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Breadtag Sagas ©: Author Tony, 1 March 2022
Clive Purcell WWI Soldier, Gallipoli and France/Flanders, 1915-1919
- What was the Australian Infantry Force (AIF) in World War I (WWI)? What role did it play in Gallipoli and in France?
- Why did Australians sign up? What was their experience? How did they differ from British soldiers in WWI?
- What role did venereal disease play in the AIF? Was it greater than in other allied forces? Did pay rates have something to do with it?
- Why was A.W.L. (absent without leave) rife in the AIF? How was it treated by Australian Officers?
- What sort of war experience did my maternal grandfather have in WWI? What sort of war experience did a hero such as Captain Percy Lay have? Both served the entire war and survived.
- What relevance does the First World War have today? Why is WWI jingoism dangerous? Why do today’s politicians use WWI to promote nationalism and patriotism? Why shouldn’t we forget what actually happened?
Australia joined the hostilities in August 1914. Three siblings James Osmond Purcell the youngest (b 4 July 1893; age 20), William Clive Purcell (b 3 October 1889; age 24) and Annie Watkins Bennett Vize Purcell (b 3 April 1887; age 29) joined the AIF (Australian Imperial Force) in 1915. James joined first in February, followed by Clive in April and Annie in May by joining the Australian Army Nursing Service (AANS).
Clive and James were assigned to the 23rd Battalion raised in Victoria to provide reinforcements for the Gallipoli campaign. They left for Egypt on 10 May, ten days later Annie signed the AANS enrolment form. She embarked for Egypt with a group of nurses to reinforce 1 Australian General Hospital on 17 June 1915.
Annie’s career during the war was covered in a previous article Auntie Nam WWI Nurse a lightly edited version of the excellent article by Janet Scarfe for the Eastern Melbourne Historical Society entitled Biographical Notes: Annie Watkins Bennett Vize Purcell (1887-1941).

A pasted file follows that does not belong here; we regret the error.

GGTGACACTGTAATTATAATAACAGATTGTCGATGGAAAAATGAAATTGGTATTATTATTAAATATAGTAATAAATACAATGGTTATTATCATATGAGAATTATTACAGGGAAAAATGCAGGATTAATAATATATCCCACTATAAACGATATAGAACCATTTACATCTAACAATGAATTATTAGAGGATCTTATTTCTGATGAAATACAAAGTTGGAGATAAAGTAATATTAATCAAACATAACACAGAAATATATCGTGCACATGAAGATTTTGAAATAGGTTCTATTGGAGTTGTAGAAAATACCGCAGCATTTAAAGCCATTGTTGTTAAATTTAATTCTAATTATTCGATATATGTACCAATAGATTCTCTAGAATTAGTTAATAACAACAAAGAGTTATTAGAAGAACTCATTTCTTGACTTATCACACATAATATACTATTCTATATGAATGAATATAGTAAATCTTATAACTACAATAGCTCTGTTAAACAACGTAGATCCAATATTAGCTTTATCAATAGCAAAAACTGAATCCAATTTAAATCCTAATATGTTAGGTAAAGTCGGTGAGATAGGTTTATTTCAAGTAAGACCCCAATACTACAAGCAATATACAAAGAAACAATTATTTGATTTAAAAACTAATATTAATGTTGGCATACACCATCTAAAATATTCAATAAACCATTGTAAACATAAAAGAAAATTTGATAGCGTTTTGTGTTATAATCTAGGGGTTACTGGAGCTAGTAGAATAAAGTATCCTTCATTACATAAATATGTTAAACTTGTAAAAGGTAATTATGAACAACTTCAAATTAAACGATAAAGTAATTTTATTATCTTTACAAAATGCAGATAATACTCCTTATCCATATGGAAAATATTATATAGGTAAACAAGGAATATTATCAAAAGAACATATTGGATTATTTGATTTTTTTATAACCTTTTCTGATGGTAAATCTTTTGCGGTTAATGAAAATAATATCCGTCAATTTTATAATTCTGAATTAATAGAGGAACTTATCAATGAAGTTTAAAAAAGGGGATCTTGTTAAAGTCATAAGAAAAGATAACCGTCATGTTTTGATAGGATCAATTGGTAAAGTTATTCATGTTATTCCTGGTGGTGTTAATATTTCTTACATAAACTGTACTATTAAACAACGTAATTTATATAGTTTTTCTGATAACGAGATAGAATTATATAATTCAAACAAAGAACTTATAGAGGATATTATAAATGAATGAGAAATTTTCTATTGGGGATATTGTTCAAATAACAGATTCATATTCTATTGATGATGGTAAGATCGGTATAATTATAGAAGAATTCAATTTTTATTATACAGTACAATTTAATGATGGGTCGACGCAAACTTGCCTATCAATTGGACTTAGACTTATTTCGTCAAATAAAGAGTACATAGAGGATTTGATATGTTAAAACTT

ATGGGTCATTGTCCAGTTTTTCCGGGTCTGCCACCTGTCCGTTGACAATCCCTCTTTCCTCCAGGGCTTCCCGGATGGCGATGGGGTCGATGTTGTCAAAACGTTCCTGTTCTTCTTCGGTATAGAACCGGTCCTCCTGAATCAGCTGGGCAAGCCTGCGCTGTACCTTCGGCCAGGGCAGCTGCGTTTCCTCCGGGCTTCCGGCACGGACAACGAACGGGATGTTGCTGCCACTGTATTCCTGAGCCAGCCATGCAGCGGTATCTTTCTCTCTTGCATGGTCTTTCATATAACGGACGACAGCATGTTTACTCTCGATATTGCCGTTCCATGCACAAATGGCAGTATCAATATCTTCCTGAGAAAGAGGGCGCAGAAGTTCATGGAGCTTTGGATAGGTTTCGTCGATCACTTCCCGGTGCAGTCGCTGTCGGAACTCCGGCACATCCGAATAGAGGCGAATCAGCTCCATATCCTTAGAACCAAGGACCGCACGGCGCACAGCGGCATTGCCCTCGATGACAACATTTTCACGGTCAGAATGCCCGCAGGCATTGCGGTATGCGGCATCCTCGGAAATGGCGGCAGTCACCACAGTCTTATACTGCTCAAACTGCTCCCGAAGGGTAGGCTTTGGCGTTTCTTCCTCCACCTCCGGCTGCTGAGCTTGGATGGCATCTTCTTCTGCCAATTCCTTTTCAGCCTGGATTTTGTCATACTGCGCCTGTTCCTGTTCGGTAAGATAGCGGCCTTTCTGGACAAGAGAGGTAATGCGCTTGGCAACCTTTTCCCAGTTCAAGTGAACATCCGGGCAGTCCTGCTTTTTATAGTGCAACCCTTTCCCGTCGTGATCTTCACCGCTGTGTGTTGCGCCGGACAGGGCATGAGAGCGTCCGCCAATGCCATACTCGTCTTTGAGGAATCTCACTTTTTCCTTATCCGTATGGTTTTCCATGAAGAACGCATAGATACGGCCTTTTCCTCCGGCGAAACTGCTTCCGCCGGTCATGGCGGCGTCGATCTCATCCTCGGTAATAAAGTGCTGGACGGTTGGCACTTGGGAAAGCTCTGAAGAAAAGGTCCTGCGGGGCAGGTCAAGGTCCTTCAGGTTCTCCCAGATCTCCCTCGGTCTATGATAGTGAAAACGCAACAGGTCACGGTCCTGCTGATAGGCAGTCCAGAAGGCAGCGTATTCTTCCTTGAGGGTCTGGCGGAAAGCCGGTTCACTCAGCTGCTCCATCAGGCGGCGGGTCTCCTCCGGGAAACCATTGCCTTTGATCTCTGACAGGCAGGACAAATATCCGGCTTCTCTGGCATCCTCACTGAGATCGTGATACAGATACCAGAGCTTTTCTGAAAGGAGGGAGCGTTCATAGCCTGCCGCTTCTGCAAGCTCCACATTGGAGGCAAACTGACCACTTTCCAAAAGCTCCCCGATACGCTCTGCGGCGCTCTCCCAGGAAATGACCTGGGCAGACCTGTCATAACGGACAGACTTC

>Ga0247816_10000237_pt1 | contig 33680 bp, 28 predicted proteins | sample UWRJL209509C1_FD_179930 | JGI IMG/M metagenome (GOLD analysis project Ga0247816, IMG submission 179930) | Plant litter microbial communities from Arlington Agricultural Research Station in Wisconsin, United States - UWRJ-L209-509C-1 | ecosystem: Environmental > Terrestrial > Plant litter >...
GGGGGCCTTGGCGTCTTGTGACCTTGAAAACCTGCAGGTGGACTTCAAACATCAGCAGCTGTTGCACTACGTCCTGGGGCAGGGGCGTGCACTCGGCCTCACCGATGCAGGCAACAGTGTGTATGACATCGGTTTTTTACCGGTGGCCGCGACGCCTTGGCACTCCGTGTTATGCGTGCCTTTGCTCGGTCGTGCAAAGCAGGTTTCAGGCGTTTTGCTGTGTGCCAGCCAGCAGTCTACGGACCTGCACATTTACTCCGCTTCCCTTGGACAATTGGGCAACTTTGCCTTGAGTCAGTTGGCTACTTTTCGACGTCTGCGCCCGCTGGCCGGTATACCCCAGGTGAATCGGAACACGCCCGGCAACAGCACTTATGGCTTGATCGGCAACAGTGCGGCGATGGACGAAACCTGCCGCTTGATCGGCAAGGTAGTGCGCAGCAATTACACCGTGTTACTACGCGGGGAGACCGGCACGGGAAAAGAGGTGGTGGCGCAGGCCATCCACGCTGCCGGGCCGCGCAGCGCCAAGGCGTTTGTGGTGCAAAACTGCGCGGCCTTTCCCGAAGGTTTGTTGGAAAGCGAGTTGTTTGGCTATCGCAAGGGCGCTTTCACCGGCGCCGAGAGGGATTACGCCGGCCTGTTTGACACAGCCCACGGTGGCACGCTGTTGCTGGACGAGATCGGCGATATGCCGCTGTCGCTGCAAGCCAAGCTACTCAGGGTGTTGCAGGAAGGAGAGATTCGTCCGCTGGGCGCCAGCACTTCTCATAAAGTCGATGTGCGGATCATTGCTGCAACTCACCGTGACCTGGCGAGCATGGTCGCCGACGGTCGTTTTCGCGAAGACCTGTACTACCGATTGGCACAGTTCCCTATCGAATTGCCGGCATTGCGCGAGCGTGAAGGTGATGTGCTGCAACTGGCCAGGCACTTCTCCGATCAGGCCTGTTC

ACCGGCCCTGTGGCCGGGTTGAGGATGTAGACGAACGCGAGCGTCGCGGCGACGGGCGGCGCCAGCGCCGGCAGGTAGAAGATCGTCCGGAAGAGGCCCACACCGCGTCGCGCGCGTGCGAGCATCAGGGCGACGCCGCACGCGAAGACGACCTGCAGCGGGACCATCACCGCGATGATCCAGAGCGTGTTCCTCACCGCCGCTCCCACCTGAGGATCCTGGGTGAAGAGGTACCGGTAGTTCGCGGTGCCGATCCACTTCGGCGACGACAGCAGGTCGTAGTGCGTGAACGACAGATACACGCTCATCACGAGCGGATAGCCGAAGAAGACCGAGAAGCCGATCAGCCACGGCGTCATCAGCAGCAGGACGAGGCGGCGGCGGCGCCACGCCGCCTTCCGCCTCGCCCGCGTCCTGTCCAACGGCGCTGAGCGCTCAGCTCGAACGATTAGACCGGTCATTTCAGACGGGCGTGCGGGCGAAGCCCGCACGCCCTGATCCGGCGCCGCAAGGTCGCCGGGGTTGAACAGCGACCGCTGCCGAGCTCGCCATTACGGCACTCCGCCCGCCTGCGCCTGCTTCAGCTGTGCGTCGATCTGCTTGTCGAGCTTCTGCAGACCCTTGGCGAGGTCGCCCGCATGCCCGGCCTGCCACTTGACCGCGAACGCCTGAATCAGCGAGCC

After a time of training in Egypt, Clive and James embarked for Gallipoli. The 23rd Battalion endured severe Turkish fire at Lone Pine and Browns Dip for weeks. Acting Sergeant Major James Osmond was killed by a ‘bomb’ on 6 November 1915. Clive wrote to Annie:
…poor dear old Jim, who was more than a brother to me, was killed by a bomb on Saturday evening inst. at about 7 o’clock, in a dug-out at the rear of the firing line. He was fixing up some details with an officer and two non-coms, when he met his death. The officer and the others were wounded, and cruel fate . . . our darling Jim was killed almost instantly. When I heard the sad news shortly afterwards I hurried round, but before I reached him Jim’s soul had gone to God. In death he looked very peaceful and happy, but God alone knows how I miss him. He was always so bright and cheerful and loved his work…
He died a soldiers death and full of honours. He was most popular in the Company and at his burial next day, all the officers (including officers from other companies) were present to pay their last respects… (Letter 7)Continue reading “Clive Purcell WWI Soldier”